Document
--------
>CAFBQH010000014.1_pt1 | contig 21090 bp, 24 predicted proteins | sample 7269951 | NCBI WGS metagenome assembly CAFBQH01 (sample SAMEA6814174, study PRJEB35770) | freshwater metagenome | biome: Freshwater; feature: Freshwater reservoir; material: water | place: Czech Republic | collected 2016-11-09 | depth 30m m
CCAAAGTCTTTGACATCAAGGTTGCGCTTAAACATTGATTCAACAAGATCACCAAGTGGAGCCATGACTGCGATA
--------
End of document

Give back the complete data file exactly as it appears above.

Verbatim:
>CAFBQH010000014.1_pt1 | contig 21090 bp, 24 predicted proteins | sample 7269951 | NCBI WGS metagenome assembly CAFBQH01 (sample SAMEA6814174, study PRJEB35770) | freshwater metagenome | biome: Freshwater; feature: Freshwater reservoir; material: water | place: Czech Republic | collected 2016-11-09 | depth 30m m
CCAAAGTCTTTGACATCAAGGTTGCGCTTAAACATTGATTCAACAAGATCACCAAGTGGAGCCATGACTGCGATA